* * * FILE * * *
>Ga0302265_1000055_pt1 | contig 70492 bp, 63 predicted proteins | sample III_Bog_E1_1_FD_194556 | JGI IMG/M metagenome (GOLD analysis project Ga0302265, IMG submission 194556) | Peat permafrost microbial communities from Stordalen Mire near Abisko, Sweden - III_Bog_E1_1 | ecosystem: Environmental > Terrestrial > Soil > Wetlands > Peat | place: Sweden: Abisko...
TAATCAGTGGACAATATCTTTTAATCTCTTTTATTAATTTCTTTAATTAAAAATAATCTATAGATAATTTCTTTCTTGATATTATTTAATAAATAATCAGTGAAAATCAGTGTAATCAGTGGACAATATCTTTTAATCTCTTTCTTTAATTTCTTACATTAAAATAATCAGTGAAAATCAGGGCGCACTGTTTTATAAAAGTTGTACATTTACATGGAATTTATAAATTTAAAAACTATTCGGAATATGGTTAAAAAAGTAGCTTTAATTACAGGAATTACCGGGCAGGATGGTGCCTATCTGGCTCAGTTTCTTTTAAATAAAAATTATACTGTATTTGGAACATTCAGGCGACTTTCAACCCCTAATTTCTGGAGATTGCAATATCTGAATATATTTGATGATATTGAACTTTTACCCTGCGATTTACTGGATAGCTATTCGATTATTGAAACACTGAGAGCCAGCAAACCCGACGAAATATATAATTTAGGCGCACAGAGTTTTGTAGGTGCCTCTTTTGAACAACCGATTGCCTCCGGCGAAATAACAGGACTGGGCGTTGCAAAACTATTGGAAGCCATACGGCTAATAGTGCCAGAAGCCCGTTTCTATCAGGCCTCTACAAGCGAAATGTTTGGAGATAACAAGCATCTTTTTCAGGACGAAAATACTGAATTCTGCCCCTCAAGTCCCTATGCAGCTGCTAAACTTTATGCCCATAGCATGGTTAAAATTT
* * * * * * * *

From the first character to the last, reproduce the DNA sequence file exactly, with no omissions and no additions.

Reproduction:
>Ga0302265_1000055_pt1 | contig 70492 bp, 63 predicted proteins | sample III_Bog_E1_1_FD_194556 | JGI IMG/M metagenome (GOLD analysis project Ga0302265, IMG submission 194556) | Peat permafrost microbial communities from Stordalen Mire near Abisko, Sweden - III_Bog_E1_1 | ecosystem: Environmental > Terrestrial > Soil > Wetlands > Peat | place: Sweden: Abisko...
TAATCAGTGGACAATATCTTTTAATCTCTTTTATTAATTTCTTTAATTAAAAATAATCTATAGATAATTTCTTTCTTGATATTATTTAATAAATAATCAGTGAAAATCAGTGTAATCAGTGGACAATATCTTTTAATCTCTTTCTTTAATTTCTTACATTAAAATAATCAGTGAAAATCAGGGCGCACTGTTTTATAAAAGTTGTACATTTACATGGAATTTATAAATTTAAAAACTATTCGGAATATGGTTAAAAAAGTAGCTTTAATTACAGGAATTACCGGGCAGGATGGTGCCTATCTGGCTCAGTTTCTTTTAAATAAAAATTATACTGTATTTGGAACATTCAGGCGACTTTCAACCCCTAATTTCTGGAGATTGCAATATCTGAATATATTTGATGATATTGAACTTTTACCCTGCGATTTACTGGATAGCTATTCGATTATTGAAACACTGAGAGCCAGCAAACCCGACGAAATATATAATTTAGGCGCACAGAGTTTTGTAGGTGCCTCTTTTGAACAACCGATTGCCTCCGGCGAAATAACAGGACTGGGCGTTGCAAAACTATTGGAAGCCATACGGCTAATAGTGCCAGAAGCCCGTTTCTATCAGGCCTCTACAAGCGAAATGTTTGGAGATAACAAGCATCTTTTTCAGGACGAAAATACTGAATTCTGCCCCTCAAGTCCCTATGCAGCTGCTAAACTTTATGCCCATAGCATGGTTAAAATTT